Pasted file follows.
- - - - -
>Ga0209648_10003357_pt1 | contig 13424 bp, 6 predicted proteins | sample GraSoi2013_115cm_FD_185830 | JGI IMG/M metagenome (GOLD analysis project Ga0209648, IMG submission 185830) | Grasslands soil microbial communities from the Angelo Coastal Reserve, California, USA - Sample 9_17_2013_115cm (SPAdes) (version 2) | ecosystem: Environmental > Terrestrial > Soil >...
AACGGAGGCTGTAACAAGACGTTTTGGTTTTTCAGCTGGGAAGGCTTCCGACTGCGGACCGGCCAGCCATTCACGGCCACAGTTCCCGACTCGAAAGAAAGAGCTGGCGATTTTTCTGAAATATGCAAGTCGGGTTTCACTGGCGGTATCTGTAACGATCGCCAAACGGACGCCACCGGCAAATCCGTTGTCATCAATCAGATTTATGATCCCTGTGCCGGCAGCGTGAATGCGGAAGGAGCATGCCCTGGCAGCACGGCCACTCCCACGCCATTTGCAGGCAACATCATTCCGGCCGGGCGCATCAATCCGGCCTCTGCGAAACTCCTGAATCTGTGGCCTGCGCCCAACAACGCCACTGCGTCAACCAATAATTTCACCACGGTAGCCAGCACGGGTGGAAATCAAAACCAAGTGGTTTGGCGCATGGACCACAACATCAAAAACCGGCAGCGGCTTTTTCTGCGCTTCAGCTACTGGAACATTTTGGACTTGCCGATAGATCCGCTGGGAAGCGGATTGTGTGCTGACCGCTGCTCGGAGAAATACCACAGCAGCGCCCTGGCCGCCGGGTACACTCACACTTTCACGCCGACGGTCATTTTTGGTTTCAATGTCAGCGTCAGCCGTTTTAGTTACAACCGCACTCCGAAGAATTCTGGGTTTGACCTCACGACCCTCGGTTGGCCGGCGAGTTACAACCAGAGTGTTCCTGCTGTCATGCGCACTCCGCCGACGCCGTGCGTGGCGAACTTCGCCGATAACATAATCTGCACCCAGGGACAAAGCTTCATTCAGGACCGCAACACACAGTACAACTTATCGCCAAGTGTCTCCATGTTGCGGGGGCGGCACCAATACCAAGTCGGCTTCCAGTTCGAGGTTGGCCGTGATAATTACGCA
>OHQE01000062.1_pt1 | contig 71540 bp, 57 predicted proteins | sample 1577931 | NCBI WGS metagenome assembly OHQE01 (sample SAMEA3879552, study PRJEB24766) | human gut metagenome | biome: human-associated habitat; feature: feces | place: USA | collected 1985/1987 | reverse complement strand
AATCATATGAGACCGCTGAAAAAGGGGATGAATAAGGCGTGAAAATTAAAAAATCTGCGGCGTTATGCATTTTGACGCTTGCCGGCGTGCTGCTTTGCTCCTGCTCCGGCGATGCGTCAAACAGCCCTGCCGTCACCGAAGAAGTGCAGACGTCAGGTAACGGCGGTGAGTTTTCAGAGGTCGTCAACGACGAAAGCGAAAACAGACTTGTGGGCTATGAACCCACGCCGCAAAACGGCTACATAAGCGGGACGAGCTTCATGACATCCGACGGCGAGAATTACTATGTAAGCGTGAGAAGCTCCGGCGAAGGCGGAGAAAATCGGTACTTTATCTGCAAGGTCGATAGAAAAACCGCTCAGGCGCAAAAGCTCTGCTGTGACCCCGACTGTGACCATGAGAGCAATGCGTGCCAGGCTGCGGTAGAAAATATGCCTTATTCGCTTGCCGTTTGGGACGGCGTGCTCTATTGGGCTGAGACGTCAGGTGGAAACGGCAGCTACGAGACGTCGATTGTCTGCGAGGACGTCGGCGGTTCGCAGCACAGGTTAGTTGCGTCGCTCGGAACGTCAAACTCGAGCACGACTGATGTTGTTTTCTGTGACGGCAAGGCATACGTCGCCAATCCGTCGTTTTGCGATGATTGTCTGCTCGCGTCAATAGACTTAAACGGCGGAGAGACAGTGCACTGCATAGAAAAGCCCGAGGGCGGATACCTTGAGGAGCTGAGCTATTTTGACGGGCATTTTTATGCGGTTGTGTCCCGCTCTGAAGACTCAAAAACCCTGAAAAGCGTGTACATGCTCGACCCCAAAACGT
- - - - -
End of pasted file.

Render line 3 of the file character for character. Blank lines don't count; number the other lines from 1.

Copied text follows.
>OHQE01000062.1_pt1 | contig 71540 bp, 57 predicted proteins | sample 1577931 | NCBI WGS metagenome assembly OHQE01 (sample SAMEA3879552, study PRJEB24766) | human gut metagenome | biome: human-associated habitat; feature: feces | place: USA | collected 1985/1987 | reverse complement strand